As part of the programme, Vikram Ahuja, who heads the operations, said farming equipment such as Happy Seeders, mulchers, reversible ploughs, rakes and balers was made available at the village-level to give farmers ready options to move their paddy stubble.
“It was a pilot study in which an intensive training, demonstration and implementation programme was made available to the farmers through the months of September to December 2017,” Ahuja says.
"They could either choose to make bales from paddy straw. Or they could opt for in-situ sowing of wheat in the standing paddy stubble. It resulted in zero straw burning in Barna cluster," he explains.
Sharing his experience, he said that at several places, the farmers had initially refused to take an oath at the end of the session that they would not burn their paddy stubble. The response initially shocked the team as the farmers were arguing that they did not have the required machines to be able to properly clear the fields.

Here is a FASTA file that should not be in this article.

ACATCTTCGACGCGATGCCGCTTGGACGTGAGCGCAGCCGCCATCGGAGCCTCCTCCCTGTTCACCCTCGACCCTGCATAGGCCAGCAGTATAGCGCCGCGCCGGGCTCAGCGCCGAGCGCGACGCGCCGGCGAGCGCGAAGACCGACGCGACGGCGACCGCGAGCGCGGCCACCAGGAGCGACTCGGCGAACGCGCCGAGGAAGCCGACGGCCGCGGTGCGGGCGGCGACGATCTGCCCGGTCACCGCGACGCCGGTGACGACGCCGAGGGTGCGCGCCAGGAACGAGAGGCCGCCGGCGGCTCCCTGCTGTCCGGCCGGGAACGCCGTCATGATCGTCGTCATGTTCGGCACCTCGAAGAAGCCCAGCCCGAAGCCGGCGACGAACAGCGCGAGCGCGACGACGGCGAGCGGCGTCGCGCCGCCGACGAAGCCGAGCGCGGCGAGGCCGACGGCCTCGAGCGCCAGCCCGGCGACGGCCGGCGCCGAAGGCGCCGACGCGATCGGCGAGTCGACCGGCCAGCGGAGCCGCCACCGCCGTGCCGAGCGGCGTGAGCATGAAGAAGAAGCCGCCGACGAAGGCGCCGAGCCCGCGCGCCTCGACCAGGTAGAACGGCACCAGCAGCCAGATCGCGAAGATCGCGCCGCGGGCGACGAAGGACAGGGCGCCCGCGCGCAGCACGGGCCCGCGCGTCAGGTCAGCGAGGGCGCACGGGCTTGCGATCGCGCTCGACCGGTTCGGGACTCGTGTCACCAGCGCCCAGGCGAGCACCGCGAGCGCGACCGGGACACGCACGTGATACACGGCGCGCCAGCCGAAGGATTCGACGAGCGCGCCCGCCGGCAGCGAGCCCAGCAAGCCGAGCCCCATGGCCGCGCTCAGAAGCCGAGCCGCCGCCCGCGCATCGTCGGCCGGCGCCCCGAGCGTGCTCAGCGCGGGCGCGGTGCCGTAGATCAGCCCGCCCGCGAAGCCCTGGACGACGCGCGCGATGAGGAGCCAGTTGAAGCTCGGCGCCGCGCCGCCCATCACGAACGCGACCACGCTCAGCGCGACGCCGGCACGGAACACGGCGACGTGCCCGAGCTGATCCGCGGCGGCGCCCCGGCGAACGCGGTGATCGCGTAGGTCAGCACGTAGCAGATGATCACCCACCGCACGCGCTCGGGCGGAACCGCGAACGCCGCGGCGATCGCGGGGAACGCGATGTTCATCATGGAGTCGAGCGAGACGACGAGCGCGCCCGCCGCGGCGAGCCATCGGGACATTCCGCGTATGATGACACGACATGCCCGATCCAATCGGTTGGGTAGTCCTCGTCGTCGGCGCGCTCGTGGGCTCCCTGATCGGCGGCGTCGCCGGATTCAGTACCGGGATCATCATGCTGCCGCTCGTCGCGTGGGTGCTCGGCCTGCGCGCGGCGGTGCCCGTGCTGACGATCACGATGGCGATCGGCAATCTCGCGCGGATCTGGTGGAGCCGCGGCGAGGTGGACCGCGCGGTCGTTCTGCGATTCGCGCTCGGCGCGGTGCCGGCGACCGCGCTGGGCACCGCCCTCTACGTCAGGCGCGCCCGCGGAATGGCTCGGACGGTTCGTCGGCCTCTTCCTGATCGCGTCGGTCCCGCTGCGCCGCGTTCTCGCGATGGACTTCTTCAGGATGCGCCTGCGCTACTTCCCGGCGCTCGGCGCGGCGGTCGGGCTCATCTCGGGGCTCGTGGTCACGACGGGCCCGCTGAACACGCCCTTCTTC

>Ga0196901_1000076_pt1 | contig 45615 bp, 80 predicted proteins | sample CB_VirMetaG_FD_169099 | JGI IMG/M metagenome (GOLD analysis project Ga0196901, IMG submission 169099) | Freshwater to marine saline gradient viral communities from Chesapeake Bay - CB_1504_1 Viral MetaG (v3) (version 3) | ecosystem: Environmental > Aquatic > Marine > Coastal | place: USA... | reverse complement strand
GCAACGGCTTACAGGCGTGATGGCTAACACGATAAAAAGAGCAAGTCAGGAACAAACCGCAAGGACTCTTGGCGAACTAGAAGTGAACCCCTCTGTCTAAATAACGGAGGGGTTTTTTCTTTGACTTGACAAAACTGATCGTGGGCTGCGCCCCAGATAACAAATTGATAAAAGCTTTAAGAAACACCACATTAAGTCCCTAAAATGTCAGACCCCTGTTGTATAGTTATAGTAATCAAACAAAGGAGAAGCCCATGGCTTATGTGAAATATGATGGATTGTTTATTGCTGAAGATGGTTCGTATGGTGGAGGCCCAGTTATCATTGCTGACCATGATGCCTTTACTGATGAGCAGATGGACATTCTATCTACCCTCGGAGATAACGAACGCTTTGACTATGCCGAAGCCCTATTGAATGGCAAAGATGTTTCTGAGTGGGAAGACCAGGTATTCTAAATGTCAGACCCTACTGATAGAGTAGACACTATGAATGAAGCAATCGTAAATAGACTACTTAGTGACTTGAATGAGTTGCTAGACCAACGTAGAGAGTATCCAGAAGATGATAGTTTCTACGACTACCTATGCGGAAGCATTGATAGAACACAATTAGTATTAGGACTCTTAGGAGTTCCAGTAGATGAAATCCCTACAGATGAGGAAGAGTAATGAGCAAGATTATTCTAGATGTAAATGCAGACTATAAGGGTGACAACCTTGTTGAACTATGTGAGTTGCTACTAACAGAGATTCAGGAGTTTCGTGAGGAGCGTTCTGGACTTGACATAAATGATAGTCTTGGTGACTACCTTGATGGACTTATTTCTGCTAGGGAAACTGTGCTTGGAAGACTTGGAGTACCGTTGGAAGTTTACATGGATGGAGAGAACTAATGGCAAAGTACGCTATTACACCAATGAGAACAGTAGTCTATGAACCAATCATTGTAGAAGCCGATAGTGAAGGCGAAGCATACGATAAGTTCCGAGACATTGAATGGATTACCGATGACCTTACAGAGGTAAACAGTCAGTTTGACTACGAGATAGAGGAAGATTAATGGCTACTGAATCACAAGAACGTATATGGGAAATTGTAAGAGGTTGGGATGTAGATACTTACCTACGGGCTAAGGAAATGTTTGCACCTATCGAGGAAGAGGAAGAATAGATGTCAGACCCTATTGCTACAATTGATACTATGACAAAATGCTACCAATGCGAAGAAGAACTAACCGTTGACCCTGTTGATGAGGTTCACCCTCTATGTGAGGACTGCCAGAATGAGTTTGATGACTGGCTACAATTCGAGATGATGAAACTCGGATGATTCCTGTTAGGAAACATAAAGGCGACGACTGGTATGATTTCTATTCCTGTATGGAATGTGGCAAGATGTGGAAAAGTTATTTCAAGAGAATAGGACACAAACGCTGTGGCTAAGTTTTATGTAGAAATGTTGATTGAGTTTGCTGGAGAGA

Eco-friendly move yet to penetrate all of Haryana
The lack of cheap machines remains an obstacle for many farmers in Haryana. Though the state government has frequently claimed to have taken sufficient measures to counter the stubble-burning, many paddy-growers at the grassroots level have a different tale to tell.
Ramesh Kumar Sharma, 44, a farmer from Naagar village near Gohana of Sonipat district, insists he would once again be forced to set his paddy residue on fire.
According to him, he had sown paddy on 18 acres of land. However, crop on almost three acres of land was flattened a fortnight ago when rain lashed Haryana. He is now left with only 15 acres of standing crop.